Wednesday, January 29, 2014

Three Kings

I entered the Kingdom of Metal through the Hair Metal Gateway.  Back when I was falling in love with music, hair metal was the biggest music in the world, and I loved it.  It was loud, melodic, and my parents hated it.  And like Lemmy said, if your parents don't like your music, it's good.  All these years later, I very rarely pop in the hair metal.  Most of it is lame, vapid music with too much fluffy production and not enough guts.  But there are a trio of bands that stand out to me today: Ratt, Dokken, and Extreme.  These three bands have one thing in common, an incredible talent on guitar.  After all these years, Warren DeMartini, George Lynch, and Nuno Bettencourt can still take my breath away with their mind-bending licks and get my head banging with their hard-rocking riffs.

DeMartini came out of the same San Diego scene that birthed former Ozzy shredder Jake E. Lee.  DeMartini even replace Lee in Ratt.

DeMartini stood apart from the poodle-haired shredder crowd with his gutsy, bluesy lead style.  For evidence of that, check his wailing leads on "Way Cool Jr.".  But, Warren was no one-trick pony.    He could shred with the best of them.  Listen to his blazing solos on "Round and Round" or "You're in Love" for proof.

DeMartini rocked out with Ratt until the band's break-up in 1992, then served short stints in Dokken and Whitesnake.  He also put out a couple of solo records.  He briefly played with Dio before leaving due to musical difference with Ronnie James Dio.  He returned to Ratt in 2007 .

For the best taste of Warren DeMartini's skills, I recommend searching for Out of the Cellar or Invasion of Your Privacy.  The man wails with guts and soul that few guitarists possess and he may well be one of the most underrated rock axemen of all time.

George Lynch is another great hair metal axeman.  Lynch played with a graceful, fluid virtuosity that can be jaw-dropping at times.  Ranked as one of Guitar World's 100 Greatest Guitarists of All Time, Lynch twice auditioned for Ozzy and even won the opportunity to join the Ozz man after Randy Rhoads' death, although he only lasted a very brief time.

Dokken is where Lynch's talent really bloomed.  Lynch wrote some of the most iconic riffs of the 80's metal era.  Stuff like "Tooth and Nail", "It's Not Love", "In My Dreams", and "Heaven Sent" has Lynch's finger prints all over it.  His soloing fused graceful speed with a tasty sense of melody.  He also employed a wide vibrato that shakes the soul.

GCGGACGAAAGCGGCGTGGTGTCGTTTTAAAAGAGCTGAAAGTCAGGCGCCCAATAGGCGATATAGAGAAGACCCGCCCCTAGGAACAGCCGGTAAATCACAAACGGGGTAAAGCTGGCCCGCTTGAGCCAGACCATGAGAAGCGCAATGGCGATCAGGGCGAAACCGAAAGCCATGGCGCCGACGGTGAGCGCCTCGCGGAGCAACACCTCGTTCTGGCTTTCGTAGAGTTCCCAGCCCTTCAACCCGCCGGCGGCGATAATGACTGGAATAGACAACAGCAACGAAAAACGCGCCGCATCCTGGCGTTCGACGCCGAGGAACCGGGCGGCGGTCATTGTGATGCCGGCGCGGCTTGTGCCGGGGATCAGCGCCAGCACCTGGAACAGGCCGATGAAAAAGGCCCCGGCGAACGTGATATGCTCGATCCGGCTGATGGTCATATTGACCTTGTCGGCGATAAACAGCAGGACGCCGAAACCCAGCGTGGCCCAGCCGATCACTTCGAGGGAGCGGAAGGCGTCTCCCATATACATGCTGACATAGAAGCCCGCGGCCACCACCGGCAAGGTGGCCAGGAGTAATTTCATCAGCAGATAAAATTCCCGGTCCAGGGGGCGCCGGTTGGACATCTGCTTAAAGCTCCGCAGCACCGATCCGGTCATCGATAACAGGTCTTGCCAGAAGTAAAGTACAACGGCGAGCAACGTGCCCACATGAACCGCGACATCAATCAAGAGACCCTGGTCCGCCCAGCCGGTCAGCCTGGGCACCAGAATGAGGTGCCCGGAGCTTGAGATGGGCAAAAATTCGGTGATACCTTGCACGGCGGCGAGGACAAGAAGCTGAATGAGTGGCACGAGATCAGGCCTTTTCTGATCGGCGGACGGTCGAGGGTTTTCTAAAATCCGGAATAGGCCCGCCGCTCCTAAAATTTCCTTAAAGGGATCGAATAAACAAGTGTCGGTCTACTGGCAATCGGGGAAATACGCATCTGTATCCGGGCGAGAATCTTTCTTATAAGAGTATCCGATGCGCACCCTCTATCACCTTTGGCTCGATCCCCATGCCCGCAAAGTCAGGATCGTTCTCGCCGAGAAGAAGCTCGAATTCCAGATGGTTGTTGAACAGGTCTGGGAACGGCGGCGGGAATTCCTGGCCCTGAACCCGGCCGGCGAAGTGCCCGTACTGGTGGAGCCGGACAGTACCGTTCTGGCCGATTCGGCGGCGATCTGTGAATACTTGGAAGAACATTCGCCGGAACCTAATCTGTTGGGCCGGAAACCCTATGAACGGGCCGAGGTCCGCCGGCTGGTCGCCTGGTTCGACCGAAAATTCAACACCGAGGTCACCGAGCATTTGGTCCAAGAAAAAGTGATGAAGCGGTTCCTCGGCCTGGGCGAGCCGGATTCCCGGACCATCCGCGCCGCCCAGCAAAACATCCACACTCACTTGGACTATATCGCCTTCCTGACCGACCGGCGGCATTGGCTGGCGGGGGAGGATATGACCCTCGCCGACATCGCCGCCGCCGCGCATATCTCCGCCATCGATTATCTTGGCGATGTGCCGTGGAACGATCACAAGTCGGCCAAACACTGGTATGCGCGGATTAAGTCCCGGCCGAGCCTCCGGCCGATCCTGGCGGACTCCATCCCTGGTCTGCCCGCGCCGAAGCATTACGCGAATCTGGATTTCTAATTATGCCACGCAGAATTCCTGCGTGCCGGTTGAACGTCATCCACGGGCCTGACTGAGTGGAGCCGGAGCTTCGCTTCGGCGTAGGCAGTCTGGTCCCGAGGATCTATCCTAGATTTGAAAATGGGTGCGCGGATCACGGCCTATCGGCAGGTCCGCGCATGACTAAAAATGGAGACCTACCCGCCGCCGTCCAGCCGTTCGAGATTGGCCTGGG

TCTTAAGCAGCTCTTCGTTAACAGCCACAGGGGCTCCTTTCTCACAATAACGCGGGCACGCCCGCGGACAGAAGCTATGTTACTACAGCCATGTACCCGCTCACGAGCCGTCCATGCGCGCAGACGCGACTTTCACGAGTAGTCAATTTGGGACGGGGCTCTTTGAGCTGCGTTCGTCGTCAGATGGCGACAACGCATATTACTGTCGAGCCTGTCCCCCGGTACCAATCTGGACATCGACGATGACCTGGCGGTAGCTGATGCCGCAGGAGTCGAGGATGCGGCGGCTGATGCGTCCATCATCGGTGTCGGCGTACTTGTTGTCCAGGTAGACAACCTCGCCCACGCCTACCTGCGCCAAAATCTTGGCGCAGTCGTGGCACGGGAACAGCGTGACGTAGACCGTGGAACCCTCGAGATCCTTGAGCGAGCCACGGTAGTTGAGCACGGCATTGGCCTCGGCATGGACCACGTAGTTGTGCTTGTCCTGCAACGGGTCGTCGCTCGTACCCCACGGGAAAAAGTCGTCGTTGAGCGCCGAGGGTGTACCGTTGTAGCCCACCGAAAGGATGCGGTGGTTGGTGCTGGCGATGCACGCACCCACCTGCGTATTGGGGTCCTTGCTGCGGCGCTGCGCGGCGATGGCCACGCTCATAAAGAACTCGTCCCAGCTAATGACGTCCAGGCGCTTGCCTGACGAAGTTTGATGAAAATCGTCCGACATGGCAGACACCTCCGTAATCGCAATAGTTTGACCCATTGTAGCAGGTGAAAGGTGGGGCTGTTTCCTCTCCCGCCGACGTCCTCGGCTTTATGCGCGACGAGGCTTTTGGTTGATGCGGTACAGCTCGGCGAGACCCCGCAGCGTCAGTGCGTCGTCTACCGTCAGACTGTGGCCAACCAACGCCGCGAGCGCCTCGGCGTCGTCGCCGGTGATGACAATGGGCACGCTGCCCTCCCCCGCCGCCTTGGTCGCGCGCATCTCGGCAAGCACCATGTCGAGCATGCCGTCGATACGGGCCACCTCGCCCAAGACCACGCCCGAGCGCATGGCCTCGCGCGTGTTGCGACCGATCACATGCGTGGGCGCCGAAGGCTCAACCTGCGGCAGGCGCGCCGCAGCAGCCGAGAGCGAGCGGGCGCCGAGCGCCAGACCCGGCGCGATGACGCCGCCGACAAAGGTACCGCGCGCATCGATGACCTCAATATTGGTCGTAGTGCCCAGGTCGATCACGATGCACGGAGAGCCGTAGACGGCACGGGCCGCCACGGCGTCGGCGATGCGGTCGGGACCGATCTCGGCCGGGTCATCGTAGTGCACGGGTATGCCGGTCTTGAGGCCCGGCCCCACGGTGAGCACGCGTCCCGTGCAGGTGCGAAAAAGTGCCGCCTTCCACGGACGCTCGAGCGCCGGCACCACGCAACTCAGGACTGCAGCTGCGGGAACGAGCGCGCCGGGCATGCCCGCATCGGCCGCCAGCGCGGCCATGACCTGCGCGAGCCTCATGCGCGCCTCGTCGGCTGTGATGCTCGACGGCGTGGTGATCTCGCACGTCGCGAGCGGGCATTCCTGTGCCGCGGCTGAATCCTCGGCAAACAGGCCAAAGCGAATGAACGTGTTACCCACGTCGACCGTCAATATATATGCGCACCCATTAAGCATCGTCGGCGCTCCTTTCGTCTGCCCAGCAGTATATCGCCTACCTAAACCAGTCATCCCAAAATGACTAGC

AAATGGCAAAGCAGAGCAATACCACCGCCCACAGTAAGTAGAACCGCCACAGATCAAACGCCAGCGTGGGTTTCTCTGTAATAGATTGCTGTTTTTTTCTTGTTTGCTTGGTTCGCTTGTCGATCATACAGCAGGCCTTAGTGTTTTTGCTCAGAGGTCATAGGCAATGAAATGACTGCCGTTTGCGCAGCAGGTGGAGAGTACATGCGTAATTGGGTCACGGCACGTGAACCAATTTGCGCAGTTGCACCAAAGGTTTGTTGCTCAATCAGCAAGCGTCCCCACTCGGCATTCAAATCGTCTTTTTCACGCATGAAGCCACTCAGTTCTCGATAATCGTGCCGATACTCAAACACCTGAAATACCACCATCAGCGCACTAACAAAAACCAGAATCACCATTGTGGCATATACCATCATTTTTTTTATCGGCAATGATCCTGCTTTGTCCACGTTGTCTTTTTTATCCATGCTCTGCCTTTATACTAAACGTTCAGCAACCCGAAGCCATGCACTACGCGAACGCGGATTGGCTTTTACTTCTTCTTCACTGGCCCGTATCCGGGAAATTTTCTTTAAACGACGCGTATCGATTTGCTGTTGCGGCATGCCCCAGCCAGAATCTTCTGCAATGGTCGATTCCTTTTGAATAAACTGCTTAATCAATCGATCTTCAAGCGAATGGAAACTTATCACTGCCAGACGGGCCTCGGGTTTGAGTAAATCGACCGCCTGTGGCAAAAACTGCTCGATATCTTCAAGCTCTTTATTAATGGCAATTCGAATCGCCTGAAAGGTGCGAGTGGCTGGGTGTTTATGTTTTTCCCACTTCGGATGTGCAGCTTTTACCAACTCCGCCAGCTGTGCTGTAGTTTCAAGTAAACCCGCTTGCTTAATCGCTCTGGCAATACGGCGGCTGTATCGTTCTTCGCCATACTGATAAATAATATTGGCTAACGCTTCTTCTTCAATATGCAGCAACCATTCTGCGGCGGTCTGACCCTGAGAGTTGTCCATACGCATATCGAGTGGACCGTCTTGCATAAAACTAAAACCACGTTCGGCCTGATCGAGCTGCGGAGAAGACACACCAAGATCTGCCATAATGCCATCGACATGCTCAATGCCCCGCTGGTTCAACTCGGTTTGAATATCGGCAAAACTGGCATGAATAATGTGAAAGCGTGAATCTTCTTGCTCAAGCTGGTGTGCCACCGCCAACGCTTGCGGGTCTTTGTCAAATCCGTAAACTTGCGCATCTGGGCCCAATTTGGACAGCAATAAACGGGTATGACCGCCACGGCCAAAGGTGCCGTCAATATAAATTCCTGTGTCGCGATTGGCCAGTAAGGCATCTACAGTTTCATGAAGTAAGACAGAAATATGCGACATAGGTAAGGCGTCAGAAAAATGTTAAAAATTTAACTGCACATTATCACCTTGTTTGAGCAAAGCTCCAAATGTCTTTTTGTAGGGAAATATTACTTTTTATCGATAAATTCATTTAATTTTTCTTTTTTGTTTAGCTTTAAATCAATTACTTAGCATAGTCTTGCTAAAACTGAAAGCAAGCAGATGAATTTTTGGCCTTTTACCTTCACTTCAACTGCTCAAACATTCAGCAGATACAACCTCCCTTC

Lynch is also the first player to show me that how you sound is as important as the notes you play.  Lynch's tone is downright scary.  He also was very skilled in employing harmonics in his playing.  Put it together, and you've got a tangy hard rock mixture with a bit of a bite.

For Lynch's best work, I'd recommend anything from the Under Lock and Key record.  Lynch's signature tone and riffage is in fine form there, and his soloing was never better.

Finally, Nuno Bettencourt, who for my money is the coolest hair rock shredder of all time.  The dude can do anything on the axe.  He shreds like an unholy fusion of Eddie Van Halen, Brian May, and Joe Perry.  His playing had a genuine funk edge, an emphasis on rhythmic feel, with muted riffs and dead string hits.  As a soloist, Nuno played with a semi-classical feel and fluid, breathtaking speed.  He could leaven his licks with bluesy grit or blazing, technically metallic skill.

Bettencourt came to the forefront with Extreme.  Though they hit the big time with acoustic hits like "More Than Words" and "Hole-Hearted", Nuno's skills are best displayed on tracks like "Mutha (Don't Wanna Go to School Today)", "Warheads", and "When I'm President".  That's "Play with Me" playing over top of the mall chase sequence in Bill & Ted's Excellent Adventure.

If you want to hear Nuno's best work, try Extreme's second record, Pornographitti.  And Three Sides to Every Story shows the range and scope of his skills.  Nuno even wrote the score for the movie Smart People.  As I said, the guy can do anything, but his stuff with Extreme is what I like the best.

Warren DeMartini, George Lynch, and Nuno Bettencourt all wrote and played stuff that made me wanna pick up a guitar.  For me, these three dudes legitimized a whole decade full of silly, loud, big-haired rock.  If you want to hear some excellent guitar playing, do yourself a favor and find some music by these three dudes.

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